This is referring to Issac Newton and is a pun of the Bibilcal phrase "The God of Abraham, Issac, and Jacob" used to identify.
Anyway, this follows my blog post on Stephen Hawking's A Breif History of Time, and it a short rumination on the attitudes towards God expressed.
Issac is the easiest. It's pretty well documented that he had some strong pro-religious thoughts. He incorporated ideas of religious purity in his scientific experiments, especially dealing with alchemy. He is reputed to have been very unhappy that his gravitational theories seemed to promote a relative understanding of space (distance between heavenly bodies), on the grouds that absolute space fit better with his Christian concepts.
I do not know much about Hawking's thoughts on the matter, other than his concillatory language in his book, Breif Time.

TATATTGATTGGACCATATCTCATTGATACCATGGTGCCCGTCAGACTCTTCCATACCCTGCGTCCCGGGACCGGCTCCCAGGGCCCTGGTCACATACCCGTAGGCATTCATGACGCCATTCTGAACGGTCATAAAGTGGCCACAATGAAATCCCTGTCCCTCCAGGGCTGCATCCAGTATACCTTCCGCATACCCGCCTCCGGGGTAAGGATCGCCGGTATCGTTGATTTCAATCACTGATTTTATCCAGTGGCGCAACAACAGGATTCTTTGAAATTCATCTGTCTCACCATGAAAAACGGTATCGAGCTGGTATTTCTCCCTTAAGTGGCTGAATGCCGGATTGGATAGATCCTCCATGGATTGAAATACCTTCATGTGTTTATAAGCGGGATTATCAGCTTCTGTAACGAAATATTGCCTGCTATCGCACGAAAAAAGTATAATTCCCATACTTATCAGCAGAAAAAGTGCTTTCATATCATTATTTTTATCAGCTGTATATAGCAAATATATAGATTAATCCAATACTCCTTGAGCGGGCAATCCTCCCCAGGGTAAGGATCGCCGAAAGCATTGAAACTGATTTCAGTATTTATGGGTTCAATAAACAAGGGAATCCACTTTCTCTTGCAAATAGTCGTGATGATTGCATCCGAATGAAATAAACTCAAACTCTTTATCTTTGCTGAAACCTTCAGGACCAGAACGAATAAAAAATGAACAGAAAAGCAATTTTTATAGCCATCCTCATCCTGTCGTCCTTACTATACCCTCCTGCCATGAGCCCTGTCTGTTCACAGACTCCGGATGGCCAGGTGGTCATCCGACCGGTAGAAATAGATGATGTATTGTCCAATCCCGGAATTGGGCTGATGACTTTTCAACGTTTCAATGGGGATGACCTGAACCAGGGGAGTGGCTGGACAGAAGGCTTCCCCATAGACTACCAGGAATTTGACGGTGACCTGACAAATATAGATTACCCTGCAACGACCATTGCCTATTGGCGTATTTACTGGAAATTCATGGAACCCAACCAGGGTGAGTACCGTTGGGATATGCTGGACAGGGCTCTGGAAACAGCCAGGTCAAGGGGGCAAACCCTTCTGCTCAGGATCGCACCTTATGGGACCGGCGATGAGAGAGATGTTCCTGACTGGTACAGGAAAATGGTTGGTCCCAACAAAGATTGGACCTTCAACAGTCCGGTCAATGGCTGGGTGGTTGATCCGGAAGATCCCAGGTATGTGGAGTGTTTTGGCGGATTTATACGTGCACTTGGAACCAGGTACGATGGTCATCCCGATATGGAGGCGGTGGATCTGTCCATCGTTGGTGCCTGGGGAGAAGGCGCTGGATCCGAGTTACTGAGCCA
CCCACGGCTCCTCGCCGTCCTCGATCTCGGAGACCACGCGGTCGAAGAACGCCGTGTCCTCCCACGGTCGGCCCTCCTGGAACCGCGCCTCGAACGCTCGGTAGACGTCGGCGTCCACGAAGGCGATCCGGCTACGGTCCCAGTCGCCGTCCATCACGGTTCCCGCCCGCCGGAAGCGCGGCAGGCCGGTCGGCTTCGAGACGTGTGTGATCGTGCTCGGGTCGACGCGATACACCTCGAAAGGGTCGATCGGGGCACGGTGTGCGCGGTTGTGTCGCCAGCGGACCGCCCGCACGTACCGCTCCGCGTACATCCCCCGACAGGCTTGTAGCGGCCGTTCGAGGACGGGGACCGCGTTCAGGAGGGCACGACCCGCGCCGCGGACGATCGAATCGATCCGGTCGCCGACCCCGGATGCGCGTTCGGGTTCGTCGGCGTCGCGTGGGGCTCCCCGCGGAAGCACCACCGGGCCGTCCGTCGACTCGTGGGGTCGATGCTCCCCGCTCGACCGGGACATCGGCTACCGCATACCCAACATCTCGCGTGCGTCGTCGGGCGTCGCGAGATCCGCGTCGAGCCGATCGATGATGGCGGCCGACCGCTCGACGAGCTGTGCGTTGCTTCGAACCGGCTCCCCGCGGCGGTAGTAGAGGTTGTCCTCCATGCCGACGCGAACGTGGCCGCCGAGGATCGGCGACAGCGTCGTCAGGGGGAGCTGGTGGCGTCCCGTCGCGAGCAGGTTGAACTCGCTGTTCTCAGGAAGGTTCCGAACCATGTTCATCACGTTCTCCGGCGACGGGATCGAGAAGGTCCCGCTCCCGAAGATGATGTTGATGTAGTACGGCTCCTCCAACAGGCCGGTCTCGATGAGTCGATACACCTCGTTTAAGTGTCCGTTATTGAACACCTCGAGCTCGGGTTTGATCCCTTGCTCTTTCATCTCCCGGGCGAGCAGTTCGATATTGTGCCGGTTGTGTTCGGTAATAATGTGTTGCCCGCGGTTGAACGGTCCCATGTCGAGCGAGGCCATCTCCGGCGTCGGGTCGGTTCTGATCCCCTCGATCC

He goes so far to say: "One can imagine that God created the universe at literally any time in the past. On the other hand, if the universe is expanding, there may be physical reasons why there had to be a beginning...An expanding universe does not preclue a creator, but it does place limits on when he might have carried out his job!"
Albert Einstein is a bit of an enigma. He has some great pro-religion comments attributed to him, as well as some anti-religious ideas also attributed. I just don't know. At the least (or most), he might have beleived in "a" God, just not in the Judeo-Christian God. Again, I dunno.
The best has to be:
“Science without religion is lame, religion without science is blind.”
I chose to make no comments at this time. I need to go blow my nose.
The Masque of the Red Death (1964)
2 hours ago